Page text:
Publication Date: 2018-07-10
Critical Race Theory by In the past few years, a new generation of progressive intellectuals has dramatically transformed how law, race, and racial power are understood and discussed in America. Questioning the old assumptions of both liberals and conservatives with respect to the goals and the means of traditional civil rights reform, critical race theorists have presented new paradigms for understanding racial injustice and new ways of seeing the links between race, gender, sexual orientation, and class. This reader, edited by the principal founders and leading theoreticians of the critical race theory movement, gathers together for the first time the movement's most important essays.
Call Number: 305.8 C9347c
Publication Date: 1996-05-01
Deconstructing Privilege by Although scholarly examinations of privilege have increased in recent decades, an emphasis on privilege studies pedagogy remains lacking within institutions. This edited collection explores best practices for effective teaching and learning about various forms of systemic group privilege such as that based on race, gender, sexuality, religion, and class. Formatted in three easy-to-follow sections, Deconstructing Privilege charts the history of privilege studies and provides intersectional approaches to the topic. Drawing on a wealth of research and real-life accounts, this book gives educators both the theoretical foundations they need to address issues of privilege in the classroom and practical ways to forge new paths for critical dialogues in educational settings. Combining interdisciplinary contributions from leading experts in the field-- such as Tim Wise and Abby Ferber-- with pedagogical strategies and tips for teaching about privilege, Deconstructing Privilege is an essential book for any educator who wants to address what privilege really means in the classroom.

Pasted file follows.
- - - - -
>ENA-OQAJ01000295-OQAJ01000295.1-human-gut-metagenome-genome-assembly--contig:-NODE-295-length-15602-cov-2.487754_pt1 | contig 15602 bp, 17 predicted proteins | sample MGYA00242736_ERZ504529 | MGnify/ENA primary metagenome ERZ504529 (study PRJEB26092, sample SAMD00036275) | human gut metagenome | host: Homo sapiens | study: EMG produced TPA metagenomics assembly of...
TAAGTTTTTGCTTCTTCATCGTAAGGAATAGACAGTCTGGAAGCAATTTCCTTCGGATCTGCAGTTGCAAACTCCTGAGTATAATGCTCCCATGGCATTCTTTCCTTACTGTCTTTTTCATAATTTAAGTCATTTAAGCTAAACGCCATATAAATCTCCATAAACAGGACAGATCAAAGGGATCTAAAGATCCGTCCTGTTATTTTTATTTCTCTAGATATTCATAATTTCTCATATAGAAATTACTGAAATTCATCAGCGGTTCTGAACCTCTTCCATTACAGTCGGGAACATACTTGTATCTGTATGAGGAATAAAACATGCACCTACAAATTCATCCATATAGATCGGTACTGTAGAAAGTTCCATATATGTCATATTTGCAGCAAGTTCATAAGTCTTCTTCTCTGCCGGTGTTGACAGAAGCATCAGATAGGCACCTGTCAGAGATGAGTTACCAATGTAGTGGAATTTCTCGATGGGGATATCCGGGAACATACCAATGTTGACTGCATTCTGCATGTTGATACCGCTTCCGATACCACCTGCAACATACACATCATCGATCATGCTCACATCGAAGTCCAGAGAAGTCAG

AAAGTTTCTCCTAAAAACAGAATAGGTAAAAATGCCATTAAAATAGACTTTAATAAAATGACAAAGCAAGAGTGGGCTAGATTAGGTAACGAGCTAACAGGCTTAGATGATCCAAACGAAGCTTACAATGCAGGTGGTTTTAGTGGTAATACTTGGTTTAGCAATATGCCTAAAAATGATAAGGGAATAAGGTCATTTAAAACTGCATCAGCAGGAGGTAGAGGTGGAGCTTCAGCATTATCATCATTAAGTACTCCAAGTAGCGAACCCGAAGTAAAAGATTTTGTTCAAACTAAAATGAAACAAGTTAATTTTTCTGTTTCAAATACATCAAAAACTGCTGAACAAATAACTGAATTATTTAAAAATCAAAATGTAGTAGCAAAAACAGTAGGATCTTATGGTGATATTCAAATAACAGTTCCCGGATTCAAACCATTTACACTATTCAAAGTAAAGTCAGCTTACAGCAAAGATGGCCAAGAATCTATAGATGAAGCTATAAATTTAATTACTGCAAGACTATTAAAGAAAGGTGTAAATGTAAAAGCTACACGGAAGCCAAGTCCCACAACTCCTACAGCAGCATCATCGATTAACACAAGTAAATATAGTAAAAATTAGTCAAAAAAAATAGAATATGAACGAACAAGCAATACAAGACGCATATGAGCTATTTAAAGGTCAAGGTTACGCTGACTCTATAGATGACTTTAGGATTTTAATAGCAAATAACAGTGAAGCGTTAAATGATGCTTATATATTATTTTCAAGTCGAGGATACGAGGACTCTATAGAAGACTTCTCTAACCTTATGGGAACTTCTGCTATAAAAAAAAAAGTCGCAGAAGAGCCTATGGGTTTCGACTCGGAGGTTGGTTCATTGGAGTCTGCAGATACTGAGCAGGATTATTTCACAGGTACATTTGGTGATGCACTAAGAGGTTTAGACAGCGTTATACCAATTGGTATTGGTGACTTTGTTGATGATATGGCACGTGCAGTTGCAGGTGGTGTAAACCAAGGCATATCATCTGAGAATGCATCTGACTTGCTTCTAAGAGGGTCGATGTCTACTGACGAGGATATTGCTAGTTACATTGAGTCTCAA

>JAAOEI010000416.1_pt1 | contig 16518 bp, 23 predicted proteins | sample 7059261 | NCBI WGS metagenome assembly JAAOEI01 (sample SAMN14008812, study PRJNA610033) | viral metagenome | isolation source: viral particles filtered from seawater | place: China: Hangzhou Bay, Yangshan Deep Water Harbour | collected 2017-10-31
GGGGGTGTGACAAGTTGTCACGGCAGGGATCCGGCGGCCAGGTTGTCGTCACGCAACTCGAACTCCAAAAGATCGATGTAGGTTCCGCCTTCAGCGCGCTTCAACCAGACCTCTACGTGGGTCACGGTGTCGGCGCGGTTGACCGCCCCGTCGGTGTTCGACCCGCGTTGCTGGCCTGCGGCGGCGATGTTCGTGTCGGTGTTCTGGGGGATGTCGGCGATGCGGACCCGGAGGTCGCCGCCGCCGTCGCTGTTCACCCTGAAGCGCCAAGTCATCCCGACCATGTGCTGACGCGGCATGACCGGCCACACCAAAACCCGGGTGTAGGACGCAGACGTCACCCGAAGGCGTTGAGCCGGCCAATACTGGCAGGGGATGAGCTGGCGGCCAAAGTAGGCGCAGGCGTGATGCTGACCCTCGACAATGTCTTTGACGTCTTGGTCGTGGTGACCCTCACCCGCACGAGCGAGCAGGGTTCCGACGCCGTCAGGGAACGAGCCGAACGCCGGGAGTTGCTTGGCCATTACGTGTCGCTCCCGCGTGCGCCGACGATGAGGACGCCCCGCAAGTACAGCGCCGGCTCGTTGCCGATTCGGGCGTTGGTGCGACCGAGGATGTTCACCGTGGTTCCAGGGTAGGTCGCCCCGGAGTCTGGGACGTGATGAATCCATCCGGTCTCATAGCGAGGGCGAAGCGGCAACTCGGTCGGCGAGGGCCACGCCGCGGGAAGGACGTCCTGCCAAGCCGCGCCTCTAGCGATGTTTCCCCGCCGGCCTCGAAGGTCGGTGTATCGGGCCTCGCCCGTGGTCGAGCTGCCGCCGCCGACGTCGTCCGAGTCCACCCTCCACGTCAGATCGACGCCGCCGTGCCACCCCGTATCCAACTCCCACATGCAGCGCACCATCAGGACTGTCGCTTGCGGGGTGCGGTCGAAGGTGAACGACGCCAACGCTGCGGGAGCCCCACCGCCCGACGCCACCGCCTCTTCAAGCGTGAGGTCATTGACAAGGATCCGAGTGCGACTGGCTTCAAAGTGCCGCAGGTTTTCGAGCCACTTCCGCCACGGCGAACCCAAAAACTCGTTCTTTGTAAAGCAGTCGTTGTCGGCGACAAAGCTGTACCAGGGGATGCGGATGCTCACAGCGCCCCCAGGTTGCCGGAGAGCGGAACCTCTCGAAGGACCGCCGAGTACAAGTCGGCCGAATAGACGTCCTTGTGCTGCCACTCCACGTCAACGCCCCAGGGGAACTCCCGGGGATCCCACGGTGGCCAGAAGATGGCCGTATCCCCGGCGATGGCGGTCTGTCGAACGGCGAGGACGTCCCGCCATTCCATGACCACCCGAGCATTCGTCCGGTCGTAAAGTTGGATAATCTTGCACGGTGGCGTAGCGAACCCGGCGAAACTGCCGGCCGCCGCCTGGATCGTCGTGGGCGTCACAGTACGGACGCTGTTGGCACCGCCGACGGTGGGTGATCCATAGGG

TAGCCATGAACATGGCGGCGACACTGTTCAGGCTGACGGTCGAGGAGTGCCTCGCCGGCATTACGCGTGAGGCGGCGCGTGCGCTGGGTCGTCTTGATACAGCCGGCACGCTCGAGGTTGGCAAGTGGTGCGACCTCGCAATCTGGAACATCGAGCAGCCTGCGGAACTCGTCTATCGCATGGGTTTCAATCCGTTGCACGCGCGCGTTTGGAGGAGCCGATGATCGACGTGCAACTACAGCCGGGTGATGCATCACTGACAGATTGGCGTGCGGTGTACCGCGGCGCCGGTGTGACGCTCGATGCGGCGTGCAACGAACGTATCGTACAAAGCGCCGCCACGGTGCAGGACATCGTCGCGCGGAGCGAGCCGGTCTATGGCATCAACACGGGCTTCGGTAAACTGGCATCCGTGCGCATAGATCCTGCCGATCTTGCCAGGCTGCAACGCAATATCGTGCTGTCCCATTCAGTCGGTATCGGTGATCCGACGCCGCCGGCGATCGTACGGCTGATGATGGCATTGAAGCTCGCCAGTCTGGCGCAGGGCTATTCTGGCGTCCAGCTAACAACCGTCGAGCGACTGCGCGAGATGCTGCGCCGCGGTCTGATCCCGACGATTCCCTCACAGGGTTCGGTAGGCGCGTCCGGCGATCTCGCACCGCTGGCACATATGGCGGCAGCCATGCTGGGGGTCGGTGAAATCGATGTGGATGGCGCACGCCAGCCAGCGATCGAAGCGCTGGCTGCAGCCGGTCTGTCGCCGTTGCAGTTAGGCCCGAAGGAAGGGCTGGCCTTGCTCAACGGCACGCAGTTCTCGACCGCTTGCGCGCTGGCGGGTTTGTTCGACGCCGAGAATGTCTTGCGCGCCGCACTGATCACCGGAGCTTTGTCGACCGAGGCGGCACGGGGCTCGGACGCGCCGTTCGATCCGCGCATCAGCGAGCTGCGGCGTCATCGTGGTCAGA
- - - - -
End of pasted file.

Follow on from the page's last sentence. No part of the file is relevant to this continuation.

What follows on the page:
Publication Date: 2013-06-10
Educating about Social Issues in the 20th and 21st Centuries by A volume in Research in Curriculum and Instruction Series Editor: O. L. Davis, Jr. The University of Texas at Austin This volume is the fourth, and last, volume in the series entitled Educating About Social Issues in the 20th and 21st Centuries: An Annotated Bibliography. Volumes I and Volume 2 focused on (1) the lives and work of notable scholars dedicated to addressing why and how social issues should become an integral component of the public school curriculum, and (2) various topics/approaches vis- -vis addressing social issues in the classroom. Volume 3 addressed approaches to incorporating social issues into the extant curricula that were not addressed in the first two volumes. This volume, Volume Four, focuses solely on critical pedagogy: both the lives and work of major critical pedagogues and the different strains of critical pedagogy the latter pursued (e.g., critical theory in education, critical feminism in education, critical race theory).
Publication Date: 2014-04-01
Education for Critical Consciousness by The Brazilian humanitarian and educator suggests a plan for liberating the oppressed peoples of the world through education. Bibliogs.
Call Number: 306.43098 F8662e
Publication Date: 1974-01-01
New Framings on Anti-Racism and Resistance by This collection of essays generates important enquiries into the teaching and practice of anti-racism education, by way of working through conversations, contestations, and emotions as presented by a diverse group of strong women committed to social justice work in their own right. Throughout the collection, contemporary educational issues are situated within personal-political, historical and philosophical conversations, which work to broach the challenges and possibilities for students, educators, staff, administrators, policy makers, and community members who engage in critical anti-racism education. This work diverges from the existing scholarship by way of bringing new insights to the theoretical possibilities of resistance and futurity as voiced through pedagogues, practitioners and scholars in anti-racism. In this book the authors speak to the importance of anti-racism discursivity in a time when even those who desire to engage this framework struggle to be heard; in a time when there are anti-racism policies in institutions, yet to speak anti-racism philosophy remains dangerous; and in a time when, to speak race and anti-racism, is considered to be stirring up trouble in the face of post-racial discourses.
Publication Date: 2017-03-23